Art forgery is set to be a thing of the past with the clever use of blockchain technology, the underlying infrastructure on which cryptocurrencies like Bitcoin and Ethereum are based.
This is the bold assertion from the bosses of Thomas Crown Art, the world’s leading art-tech agency that was set up when renowned art dealer, Stephen Howes, and top-level technology expert, Ian McLeod, joined forces.
Stephen Howes comments: “Forgeries are, unfortunately, a growing and serious problem in the art world. The fraudsters, who are getting better and better at producing both fake artwork and provenance documentation, have been wreaking havoc throughout the market in the last couple of years.
The following is our rough coverage of the 2021 Sohn Investment Conference, which is being held virtually and features Brad Gerstner, Bill Gurley, Octahedron's Ram Parameswaran, Glenernie's Andrew Nunneley, and Lux's Josh Wolfe. Q1 2021 hedge fund letters, conferences and more Keep checking back as we will be updating this post as the conference goes Read More
“Art crime is a huge business. However, I believe going forward, both art and provenance forgery can be stamped out with the clever use of blockchain/decentralized ledger technology at the point the artwork is created.
Ian McLeod continues: “We’ve created an innovative solution for artists and art collectors providing the ability to use new works of art as a literal ‘store of value’ and serve as a cryptocurrency wallet for owners whilst providing an independent method to conclusively prove the provenance of artwork quickly and easily, and to view an immutable chain of ownership.
“Using a blockchain to authenticate artwork is an ideal use-case for distributed ledger technology. It provides the ability to store a permanent, immutable record of artwork at the point of creation which can be used to authenticate registered works by anyone with an internet connection.”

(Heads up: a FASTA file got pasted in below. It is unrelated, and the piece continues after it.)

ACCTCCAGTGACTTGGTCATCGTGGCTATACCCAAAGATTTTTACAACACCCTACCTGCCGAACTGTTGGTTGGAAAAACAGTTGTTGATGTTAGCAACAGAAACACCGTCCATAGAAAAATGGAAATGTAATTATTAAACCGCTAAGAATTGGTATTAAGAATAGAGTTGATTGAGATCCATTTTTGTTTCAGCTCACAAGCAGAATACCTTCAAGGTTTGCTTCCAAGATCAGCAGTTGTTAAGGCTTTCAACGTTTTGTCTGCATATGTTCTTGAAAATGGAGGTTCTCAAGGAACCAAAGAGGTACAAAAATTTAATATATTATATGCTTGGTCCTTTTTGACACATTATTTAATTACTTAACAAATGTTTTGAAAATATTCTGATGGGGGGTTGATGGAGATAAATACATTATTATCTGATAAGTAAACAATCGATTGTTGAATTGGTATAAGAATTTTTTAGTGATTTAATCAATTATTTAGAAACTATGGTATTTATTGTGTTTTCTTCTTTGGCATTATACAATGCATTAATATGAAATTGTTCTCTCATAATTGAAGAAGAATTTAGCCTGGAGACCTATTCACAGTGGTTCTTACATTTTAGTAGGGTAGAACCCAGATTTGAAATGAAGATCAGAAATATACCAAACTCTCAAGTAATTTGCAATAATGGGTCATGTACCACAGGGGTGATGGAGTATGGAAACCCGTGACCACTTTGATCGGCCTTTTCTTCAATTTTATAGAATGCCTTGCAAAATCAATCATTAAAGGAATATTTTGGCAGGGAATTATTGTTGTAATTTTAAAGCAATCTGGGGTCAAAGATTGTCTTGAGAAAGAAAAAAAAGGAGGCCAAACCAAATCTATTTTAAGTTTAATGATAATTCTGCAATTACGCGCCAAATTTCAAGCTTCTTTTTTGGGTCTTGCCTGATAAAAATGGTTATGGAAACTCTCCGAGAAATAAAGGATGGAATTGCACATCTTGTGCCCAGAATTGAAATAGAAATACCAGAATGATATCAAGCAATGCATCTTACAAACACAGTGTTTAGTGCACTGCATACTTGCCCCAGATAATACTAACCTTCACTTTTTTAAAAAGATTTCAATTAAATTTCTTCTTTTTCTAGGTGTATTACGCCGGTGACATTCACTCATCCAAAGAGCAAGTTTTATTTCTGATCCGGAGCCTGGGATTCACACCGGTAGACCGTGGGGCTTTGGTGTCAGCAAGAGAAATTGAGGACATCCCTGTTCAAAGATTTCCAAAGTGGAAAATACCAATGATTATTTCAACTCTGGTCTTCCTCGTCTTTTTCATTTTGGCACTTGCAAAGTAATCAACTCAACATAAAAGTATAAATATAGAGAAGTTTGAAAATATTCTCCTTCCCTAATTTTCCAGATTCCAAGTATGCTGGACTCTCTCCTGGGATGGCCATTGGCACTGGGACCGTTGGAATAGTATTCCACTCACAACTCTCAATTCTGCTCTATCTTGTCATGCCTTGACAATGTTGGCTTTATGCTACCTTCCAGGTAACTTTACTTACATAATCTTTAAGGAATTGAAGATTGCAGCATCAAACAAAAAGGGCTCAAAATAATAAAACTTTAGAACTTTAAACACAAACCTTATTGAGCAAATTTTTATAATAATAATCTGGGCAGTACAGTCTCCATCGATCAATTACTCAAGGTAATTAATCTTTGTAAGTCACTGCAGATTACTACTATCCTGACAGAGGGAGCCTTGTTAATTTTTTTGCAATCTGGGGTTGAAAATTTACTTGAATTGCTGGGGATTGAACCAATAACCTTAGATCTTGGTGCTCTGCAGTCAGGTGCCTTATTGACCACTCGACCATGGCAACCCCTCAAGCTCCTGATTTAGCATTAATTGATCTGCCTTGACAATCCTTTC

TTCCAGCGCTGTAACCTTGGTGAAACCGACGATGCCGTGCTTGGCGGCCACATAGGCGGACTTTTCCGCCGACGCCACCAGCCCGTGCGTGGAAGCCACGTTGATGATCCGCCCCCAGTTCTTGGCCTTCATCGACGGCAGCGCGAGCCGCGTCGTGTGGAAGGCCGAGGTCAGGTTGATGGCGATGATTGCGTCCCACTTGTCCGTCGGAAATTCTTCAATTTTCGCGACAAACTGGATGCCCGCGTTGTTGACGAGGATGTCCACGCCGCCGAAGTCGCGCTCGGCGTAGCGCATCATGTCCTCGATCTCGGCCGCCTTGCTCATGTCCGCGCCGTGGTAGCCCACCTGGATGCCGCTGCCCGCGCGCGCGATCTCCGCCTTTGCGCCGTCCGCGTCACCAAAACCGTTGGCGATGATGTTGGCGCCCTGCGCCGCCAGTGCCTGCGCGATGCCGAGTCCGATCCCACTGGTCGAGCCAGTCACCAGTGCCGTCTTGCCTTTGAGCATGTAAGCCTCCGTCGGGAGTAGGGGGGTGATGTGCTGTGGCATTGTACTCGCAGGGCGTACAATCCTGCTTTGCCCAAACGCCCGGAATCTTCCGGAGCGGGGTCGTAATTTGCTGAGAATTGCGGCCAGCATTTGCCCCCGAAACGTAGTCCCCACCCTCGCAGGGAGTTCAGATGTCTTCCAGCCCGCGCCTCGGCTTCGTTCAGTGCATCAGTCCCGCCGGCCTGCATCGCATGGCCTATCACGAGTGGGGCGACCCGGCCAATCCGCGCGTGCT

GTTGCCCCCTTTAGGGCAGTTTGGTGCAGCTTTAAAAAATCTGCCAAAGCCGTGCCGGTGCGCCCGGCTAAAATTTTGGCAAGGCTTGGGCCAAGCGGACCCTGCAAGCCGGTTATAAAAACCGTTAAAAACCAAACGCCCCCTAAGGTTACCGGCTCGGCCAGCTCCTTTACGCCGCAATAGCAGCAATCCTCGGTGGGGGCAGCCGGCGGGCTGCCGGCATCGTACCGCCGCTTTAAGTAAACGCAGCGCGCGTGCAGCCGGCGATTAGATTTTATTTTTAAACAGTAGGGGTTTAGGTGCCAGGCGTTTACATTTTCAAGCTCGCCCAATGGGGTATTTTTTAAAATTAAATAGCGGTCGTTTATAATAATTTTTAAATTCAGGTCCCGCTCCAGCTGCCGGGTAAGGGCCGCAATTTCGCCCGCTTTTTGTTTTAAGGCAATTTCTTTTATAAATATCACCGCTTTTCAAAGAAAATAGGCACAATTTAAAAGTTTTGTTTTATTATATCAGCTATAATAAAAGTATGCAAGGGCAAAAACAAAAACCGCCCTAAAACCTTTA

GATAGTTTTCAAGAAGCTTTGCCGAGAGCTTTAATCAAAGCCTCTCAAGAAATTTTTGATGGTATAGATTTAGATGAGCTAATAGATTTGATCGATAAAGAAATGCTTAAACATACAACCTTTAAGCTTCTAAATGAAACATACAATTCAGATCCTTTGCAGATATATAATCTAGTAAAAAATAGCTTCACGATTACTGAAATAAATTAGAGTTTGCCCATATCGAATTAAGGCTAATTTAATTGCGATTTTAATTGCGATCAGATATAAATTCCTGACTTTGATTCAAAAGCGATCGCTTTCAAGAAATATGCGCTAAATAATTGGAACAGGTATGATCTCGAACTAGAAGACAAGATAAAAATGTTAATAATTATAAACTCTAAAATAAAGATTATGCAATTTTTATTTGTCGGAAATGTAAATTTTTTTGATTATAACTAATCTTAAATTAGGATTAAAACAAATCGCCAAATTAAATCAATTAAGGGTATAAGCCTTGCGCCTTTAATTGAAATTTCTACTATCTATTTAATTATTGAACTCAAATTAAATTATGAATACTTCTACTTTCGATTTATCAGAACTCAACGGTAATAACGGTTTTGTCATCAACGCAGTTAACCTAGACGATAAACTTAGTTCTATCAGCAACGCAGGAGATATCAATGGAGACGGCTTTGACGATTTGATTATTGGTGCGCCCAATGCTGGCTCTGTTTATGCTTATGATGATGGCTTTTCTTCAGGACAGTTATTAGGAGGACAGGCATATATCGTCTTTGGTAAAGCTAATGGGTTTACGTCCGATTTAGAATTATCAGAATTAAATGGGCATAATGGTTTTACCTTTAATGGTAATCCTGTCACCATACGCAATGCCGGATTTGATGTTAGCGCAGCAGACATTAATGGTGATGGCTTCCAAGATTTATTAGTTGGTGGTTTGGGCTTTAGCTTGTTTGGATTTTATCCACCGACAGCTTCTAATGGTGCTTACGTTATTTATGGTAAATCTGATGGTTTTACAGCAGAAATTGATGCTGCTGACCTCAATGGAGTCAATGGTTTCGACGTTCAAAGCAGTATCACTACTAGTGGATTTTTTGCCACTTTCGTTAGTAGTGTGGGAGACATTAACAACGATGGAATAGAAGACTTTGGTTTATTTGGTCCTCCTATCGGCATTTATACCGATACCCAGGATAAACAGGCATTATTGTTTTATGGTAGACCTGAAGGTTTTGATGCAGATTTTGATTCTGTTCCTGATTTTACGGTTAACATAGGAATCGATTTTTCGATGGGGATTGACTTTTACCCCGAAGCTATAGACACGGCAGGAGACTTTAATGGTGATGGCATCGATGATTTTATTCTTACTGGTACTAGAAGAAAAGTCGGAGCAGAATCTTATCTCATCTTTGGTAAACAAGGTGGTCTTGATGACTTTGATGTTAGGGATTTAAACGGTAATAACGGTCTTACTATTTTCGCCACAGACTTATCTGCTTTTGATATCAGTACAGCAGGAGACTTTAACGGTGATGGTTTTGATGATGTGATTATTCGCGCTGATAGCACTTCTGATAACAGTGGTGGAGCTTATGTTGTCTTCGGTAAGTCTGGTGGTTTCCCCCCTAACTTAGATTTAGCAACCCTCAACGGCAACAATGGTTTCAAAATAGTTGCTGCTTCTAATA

He continues: “At Thomas Crown Art we’ve gone a step further and created a mechanism to use physical artwork as a store of value by ‘walletising’ each piece of art and linking it to a Certificate of Provenance stored on the blockchain in a ‘smART contract’ – enabling the option to use the physical artwork itself as a wallet making it capable of storing cryptocurrency.”
Mr Howes goes on to add: “Art forgers can make a fantastic living churning out high quality hand painted reproductions. However, if an artist’s work has been ‘walletised’ at the point of production, the quality of the forgery is the least of their problems if they wanted to sell it as an original.
“All artwork and prints are recorded onto the blockchain with their own unique smart contract – the ownership of the artwork is then controlled solely by the owner of the artwork via the QR code on the artwork and the artwork certificate.”
He concludes: “Using this cutting-edge technology, the art world can eradicate one of its biggest and most expensive problems – forgery – and can protect artists, galleries, and private owners and collectors.”